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By Francisco Alvarado for Vice
Despite voters demanding a better medical pot program, special interests are standing in the way.
Seventy-one percent of Florida voters approved a constitutional amendment expanding medical weed in America's favorite cultural wasteland last fall, but state legislators have once again managed to screw over sick people trying to use pot to alleviate pain.
Late Friday evening, negotiations between House Speaker Richard Corcoran and Senate President Joe Negron collapsed as both men quibbled over how many dispensaries licensed growers would be allowed to open. As a result, lawmakers couldn't pass a medical pot bill to cover more people suffering chronic pain before the legislative session ended Monday.
Advocates like Beth Collins, government relations senior director for Americans for Safe Access, blame legislators for putting the interests of medical marijuana companies ahead of patients, resulting in a draconian bill that discouraged a free and open marketplace, and banned smoking as a means of ingestion. "We feel the legislature let patients down by not passing a comprehensive program that they clearly voted for," Collins told me.
In a mass email to supporters on May 5, the Florida Cannabis Action Network said lawmakers had created a regulatory framework driven by special interests. "The House and Senate both gave lip service to working in the interests of patients while taking tens of thousands of dollars from the "Have's" (those who have a license) and the "Have Not's" (those who want a license)," the email said. "For now, if you know someone who uses cannabis then be sure to encourage them to use caution."
Now the rule-making falls on the Florida Department of Health, which created the state's current system that only licenses seven companies to manufacture and distribute a low-intensity form of marijuana for people with epilepsy. (A carveout for the terminally ill was put in place last year, separately from the amendment.) It's a system medical marijuana advocates claim stifles the competition that would force legal commercial growers to offer the highest quality weed for the best price.
"It's like buying cable," said Ben Pollara, executive director of Florida for Care, a lead medical marijuana advocacy group. "You have Uverse, Xfinity or Direct TV. They all offer basically the same stuff at basically the same prices with the same level of poor customer service. I think patients would like to see a much more diverse marketplace."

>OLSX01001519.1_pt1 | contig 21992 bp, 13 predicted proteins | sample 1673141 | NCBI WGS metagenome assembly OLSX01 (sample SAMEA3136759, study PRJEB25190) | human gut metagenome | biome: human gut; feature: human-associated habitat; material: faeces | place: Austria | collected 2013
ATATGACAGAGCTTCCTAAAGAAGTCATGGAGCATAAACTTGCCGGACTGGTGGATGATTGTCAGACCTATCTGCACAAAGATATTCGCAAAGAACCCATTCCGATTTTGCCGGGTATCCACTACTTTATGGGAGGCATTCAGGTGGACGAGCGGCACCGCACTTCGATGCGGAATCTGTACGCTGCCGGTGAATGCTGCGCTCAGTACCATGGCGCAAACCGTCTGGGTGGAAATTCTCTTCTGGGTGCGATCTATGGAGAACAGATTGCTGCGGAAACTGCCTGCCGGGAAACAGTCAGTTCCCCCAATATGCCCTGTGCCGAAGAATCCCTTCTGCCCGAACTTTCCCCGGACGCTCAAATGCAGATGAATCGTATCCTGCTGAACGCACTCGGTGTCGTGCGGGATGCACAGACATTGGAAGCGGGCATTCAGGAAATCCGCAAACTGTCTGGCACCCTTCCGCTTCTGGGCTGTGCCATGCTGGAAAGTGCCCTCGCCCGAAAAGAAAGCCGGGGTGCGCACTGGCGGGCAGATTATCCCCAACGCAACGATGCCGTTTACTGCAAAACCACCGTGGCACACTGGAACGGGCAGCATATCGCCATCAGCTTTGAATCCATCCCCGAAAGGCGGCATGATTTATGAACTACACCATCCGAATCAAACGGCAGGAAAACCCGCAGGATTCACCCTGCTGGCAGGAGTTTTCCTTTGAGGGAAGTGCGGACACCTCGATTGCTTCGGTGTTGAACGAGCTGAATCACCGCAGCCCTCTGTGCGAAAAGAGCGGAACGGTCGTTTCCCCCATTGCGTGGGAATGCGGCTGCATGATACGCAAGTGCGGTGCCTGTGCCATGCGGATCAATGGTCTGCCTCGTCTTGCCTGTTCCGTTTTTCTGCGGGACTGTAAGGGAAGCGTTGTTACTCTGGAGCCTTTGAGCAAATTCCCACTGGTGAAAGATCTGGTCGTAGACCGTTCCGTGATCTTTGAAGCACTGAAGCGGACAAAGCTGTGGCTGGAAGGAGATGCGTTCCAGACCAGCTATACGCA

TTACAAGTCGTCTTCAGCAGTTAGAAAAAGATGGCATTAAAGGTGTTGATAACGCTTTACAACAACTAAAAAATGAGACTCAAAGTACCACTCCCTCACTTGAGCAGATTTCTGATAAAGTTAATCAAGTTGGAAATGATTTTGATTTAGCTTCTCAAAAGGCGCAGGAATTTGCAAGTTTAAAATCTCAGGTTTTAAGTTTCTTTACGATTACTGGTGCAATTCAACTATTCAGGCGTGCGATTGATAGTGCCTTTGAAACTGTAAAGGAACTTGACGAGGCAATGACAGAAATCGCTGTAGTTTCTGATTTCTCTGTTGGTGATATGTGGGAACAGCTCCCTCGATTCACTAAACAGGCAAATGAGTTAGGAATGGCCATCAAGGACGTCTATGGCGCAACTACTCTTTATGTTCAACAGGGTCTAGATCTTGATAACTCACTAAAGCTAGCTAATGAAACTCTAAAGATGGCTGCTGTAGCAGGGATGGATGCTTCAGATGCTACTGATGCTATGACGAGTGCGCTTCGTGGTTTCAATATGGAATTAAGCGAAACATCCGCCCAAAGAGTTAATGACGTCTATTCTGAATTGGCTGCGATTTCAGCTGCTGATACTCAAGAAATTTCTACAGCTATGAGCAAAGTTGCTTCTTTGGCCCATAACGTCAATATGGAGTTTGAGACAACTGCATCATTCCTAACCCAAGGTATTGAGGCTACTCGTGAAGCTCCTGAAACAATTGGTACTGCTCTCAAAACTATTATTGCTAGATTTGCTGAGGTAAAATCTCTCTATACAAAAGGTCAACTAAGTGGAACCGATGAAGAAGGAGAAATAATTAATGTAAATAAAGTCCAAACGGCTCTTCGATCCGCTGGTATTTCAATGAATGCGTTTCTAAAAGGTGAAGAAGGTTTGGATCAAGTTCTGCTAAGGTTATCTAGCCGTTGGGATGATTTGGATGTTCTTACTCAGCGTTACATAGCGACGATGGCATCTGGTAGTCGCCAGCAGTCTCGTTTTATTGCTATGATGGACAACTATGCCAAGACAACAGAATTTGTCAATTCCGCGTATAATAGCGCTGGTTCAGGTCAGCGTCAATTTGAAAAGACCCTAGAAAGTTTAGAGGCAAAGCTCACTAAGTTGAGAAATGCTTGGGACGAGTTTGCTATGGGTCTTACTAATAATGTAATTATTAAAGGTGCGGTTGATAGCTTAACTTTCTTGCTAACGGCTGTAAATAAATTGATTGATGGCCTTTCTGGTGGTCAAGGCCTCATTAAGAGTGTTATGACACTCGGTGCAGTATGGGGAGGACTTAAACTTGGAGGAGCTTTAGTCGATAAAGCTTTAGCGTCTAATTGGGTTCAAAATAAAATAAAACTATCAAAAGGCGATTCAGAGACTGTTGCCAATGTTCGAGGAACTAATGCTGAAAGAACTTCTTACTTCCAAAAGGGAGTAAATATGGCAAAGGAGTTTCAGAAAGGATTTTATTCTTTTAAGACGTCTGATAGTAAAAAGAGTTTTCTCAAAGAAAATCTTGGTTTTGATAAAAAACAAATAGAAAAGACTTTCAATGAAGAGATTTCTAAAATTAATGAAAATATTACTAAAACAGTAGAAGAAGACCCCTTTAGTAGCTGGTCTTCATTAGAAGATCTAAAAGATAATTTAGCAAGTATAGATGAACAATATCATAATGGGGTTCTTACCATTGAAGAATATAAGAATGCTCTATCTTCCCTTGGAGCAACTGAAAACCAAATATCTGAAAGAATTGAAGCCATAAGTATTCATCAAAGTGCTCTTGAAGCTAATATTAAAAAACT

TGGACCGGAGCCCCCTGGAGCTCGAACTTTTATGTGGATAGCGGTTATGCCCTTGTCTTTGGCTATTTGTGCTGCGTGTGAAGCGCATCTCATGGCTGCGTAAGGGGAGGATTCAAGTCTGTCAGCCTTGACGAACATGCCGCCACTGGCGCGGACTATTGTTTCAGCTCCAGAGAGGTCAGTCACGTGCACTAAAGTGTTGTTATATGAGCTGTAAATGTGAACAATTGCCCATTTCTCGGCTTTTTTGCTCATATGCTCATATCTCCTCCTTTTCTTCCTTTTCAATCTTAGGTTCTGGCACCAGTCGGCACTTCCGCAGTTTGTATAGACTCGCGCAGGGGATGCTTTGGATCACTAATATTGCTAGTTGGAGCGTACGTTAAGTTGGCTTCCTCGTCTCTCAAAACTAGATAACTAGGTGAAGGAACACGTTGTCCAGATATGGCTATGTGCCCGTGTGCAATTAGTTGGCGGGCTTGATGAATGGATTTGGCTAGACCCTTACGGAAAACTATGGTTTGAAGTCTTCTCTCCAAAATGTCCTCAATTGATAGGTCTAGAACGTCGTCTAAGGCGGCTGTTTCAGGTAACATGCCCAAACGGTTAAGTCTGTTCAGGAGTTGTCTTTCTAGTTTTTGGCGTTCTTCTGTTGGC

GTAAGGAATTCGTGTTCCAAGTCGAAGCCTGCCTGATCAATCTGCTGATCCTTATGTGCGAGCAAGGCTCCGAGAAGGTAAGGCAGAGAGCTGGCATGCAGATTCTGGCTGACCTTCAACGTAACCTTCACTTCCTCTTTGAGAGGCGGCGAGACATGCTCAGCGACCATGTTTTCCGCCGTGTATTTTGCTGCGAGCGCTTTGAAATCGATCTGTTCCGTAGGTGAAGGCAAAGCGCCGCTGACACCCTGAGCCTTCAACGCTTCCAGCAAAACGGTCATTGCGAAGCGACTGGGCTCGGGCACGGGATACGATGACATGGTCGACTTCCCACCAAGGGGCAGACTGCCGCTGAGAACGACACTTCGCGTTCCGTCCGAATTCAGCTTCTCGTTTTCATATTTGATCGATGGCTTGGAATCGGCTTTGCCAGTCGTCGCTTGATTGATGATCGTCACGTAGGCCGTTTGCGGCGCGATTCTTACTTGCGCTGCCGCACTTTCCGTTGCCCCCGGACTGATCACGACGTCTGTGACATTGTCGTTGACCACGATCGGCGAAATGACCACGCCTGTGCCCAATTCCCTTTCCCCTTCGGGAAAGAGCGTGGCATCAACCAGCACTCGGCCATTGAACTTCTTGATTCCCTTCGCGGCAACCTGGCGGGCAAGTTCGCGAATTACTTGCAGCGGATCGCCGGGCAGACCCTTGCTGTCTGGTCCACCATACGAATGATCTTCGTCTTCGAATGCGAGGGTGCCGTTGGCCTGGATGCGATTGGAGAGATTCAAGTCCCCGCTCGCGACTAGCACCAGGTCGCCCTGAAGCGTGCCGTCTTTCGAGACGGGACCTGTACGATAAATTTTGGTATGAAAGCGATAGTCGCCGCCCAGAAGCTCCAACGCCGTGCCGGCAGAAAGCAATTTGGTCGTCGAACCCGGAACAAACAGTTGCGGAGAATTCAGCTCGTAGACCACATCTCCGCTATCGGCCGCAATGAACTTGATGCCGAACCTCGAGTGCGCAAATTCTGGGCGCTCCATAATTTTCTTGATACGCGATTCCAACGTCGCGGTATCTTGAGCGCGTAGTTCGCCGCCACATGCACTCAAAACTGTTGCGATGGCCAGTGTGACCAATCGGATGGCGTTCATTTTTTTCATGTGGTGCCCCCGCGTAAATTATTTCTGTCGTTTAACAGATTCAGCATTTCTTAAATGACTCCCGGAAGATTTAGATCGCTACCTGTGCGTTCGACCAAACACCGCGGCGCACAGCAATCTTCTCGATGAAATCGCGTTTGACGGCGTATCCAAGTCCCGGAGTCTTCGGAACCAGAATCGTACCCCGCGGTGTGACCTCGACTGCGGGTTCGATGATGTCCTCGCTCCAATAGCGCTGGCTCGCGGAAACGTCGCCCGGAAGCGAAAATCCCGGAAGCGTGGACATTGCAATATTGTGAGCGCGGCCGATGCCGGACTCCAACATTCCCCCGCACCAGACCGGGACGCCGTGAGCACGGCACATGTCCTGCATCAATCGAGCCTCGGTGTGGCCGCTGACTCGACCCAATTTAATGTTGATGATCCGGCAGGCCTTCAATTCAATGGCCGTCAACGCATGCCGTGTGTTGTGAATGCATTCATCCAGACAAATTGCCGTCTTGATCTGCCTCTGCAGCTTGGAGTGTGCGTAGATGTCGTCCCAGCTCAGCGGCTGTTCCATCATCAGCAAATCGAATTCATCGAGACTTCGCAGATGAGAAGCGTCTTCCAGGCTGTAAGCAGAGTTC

Collins said the health department should heed the will of Florida voters. "We hope the board of health can promulgate regulations that are patient focused and provides them with program that benefits as many patients as possible," she said.
VICE reached out to spokespeople for the seven approved providers in the state for their perspective, but none responded before deadline.
From the start of the legislative session in early March, it was clear Florida lawmakers were not interested in honoring the voters' mandate. The initial version of the House bill was partially drafted by anti-marijuana zealot and real estate developer Mel Sembler and his group Drug Free America. It was a severely restrictive proposal that banned smokeable, edible and vapable forms of pot, and would have forced patients to wait 90 days to receive authorization to use medical pot. (Calvina Fay, Drug Free America's executive director, did not respond to an email request for comment.)
"It also reinforced the cartel system of marijuana businesses, giving a few big corporate special interests control of the entire market," Pollara told me of the doomed proposal. "I believe strongly that this cartel system will ultimately harm patient access through high prices, a lack of diverse products, and no true competition."
As the house bill progressed through various committees, it was changed to allow vaping and edibles and eliminated the 90 day waiting period. But the legislation promised a significant boost to the seven current license holders by allowing them to open an unlimited number of dispensaries across the state. At stake is a legal medical marijuana marketplace that could be valued at $1.6 billion by 2020, according to a report issued by California-based Arcview Market Research.
The State Senate, on the other hand, moved to restrict the number of retail facilities a single medical marijuana provider could open, and offered to allow more companies to compete for licenses. Initially, ten new firms would be licensed by this fall and as demand rose, more licenses would be awarded to new competitors. The impasse occurred when Corcoran (whose brother is a lobbyist for one of the state's existing providers) and Negron couldn't reach an agreement on the number of dispensaries a license holder might open. Corcoran wanted 100, while Negron to place the cap at 50.
All hope isn't lost. Patient advocates, including former congresswoman and 2018 gubernatorial candidate Gwen Graham, are pushing Governor Rick Scott to call a special session to hammer out a deal that places patients ahead of the medical marijuana industry. And sooner or later—the official deadline is July 3—medical weed is going to get bigger, and probably cheaper, in the state. The question is who profits in the meantime.
"We were so close to having a defined regulatory structure," said Louis Rotundo, a lobbyist for CBSync Inc., a medical marijuana company looking to enter the Florida market. "We believe that it would have been good to open up competition. Absent legislative or gubernatorial action to call a special session, we have a system that benefits a few firms."